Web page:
Remdesivir could be highly effective against COVID-19, according to “single-patient study”
A single-patient study conducted by English researchers revealed that the antiviral drug remdesivir could be a highly effective treatment for COVID-19.
Published on Monday, Dec. 14, in the journal Nature Communications, the latest study raises questions about previous studies that found remdesivir had no impact on death rates from the disease.
The study describes how a patient with COVID-19 and X-linked agammaglobulinemia (XLA), a rare, inherited immunodeficiency disorder, showed significant improvement when treated with remdesivir.
Prior to being treated, the patient showed moderate but persistent symptoms of COVID-19 due to his inability to produce antibodies. Antibodies play a key role in defending against pathogens.
Though unusual, the presence of both COVID-19 and XLA in the patient gave the researchers rare insight into remdesivir’s antiviral properties and its effectiveness in the treatment of COVID-19.
Overall, the patient’s dramatic response to the drug indicates that it may be highly effective against COVID-19, even if only for some patients, said co-author Nicholas Matheson from the University of Cambridge School of Clinical Medicine in the U.K.
Remdesivir reduces virus levels, improves symptoms
There have been several studies supporting or questioning remdesivir’s effectiveness. However, some of those studies conducted during the first wave of the pandemic might not be ideal for assessing remdesivir’s antiviral properties, said Cambridge’s James Thaventhiran, who also worked on the case.
To address that, the researchers studied the case of a patient aged 31 years who became ill with COVID-19. He also had XLA, a disorder that affects the immune system’s ability to produce antibodies. Antibodies latch onto foreign invaders and substances, or antigens, in order to remove them from the body. Because the patient was unable to produce antibodies, his body couldn’t heal itself, hence the persistent symptoms.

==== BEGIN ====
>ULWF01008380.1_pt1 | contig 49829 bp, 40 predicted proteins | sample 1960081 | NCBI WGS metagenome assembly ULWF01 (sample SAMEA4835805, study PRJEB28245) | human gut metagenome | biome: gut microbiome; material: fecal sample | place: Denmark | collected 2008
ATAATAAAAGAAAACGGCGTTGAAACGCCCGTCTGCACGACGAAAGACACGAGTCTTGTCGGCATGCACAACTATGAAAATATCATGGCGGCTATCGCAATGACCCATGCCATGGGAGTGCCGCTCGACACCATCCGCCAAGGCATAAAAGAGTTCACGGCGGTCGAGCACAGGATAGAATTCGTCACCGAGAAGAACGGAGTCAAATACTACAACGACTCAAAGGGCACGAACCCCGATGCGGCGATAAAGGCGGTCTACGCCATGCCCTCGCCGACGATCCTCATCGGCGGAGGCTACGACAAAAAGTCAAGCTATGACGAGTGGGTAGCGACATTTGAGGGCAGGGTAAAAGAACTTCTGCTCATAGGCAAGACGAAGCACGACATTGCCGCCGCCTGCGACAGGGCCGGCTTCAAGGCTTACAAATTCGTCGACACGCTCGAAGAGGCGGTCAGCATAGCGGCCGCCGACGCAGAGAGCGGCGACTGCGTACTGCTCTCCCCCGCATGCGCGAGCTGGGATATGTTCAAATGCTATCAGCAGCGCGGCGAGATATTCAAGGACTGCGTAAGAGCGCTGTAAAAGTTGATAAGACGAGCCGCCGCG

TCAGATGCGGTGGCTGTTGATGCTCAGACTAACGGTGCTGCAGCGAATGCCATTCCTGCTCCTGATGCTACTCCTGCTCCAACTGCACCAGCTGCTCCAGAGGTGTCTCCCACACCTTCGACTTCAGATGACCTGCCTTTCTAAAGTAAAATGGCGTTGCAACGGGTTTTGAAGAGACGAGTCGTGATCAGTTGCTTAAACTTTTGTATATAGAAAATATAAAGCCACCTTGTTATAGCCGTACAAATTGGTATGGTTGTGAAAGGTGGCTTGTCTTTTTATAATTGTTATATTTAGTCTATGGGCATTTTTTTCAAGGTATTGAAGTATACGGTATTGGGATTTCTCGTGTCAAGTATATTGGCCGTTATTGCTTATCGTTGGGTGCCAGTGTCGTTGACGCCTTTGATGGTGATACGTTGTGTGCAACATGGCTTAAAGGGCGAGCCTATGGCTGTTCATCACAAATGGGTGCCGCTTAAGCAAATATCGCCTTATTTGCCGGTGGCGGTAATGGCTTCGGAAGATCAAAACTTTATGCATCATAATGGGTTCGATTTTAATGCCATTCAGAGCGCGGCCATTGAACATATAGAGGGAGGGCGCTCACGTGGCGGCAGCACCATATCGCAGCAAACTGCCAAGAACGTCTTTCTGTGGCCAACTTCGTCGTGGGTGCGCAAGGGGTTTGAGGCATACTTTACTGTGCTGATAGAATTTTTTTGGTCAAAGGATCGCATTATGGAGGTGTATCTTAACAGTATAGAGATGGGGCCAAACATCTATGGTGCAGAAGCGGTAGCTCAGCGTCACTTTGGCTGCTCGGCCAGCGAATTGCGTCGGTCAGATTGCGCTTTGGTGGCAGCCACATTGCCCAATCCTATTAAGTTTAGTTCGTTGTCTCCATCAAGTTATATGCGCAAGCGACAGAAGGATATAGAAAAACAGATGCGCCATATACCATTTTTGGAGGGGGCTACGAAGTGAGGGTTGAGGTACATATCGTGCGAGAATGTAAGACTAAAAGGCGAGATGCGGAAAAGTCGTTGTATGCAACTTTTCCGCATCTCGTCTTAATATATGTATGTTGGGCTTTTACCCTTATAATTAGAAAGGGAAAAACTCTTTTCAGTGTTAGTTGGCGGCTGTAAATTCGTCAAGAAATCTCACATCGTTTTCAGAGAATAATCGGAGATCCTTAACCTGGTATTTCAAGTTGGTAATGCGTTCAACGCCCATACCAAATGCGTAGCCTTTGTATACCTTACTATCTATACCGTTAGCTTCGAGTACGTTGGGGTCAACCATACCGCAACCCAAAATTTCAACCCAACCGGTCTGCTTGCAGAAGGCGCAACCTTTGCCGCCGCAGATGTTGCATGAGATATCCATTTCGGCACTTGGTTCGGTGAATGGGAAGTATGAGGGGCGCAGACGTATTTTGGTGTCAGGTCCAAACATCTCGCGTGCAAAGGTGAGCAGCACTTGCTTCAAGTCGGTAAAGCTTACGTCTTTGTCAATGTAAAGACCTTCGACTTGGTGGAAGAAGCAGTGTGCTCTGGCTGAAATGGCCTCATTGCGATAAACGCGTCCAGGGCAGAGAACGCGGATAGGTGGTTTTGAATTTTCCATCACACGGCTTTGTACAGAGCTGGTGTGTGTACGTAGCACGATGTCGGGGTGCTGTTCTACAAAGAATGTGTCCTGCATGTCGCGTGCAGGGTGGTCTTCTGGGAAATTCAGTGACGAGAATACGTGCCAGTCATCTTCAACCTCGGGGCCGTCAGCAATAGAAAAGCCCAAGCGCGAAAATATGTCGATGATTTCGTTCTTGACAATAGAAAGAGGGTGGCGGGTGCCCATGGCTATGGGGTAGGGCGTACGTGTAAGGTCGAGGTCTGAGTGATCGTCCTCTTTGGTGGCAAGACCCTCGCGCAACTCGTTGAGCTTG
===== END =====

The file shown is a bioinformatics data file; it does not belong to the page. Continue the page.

Over a period of more than two months, the patient was first treated with two drugs that were also studied for their effects against COVID-19: hydroxychloroquine and azithromycin.
When those drugs proved ineffective, the patient was given two separate courses of treatment with remdesivir. During the first course of treatment, the patient’s virus levels fell and his symptoms greatly improved.
The patient was discharged but returned a week later after his virus levels rose and he started showing several symptoms again. The second course of treatment with remdesivir proved to be even more effective after he no longer tested positive for COVID-19.
During both courses of treatment with the drug, the patient’s virus levels declined, suggesting that remdesivir helped prevent SARS-CoV-2 from spreading. The researchers believe this also proves that XLA was inhibiting the patient’s immune system from fighting the virus.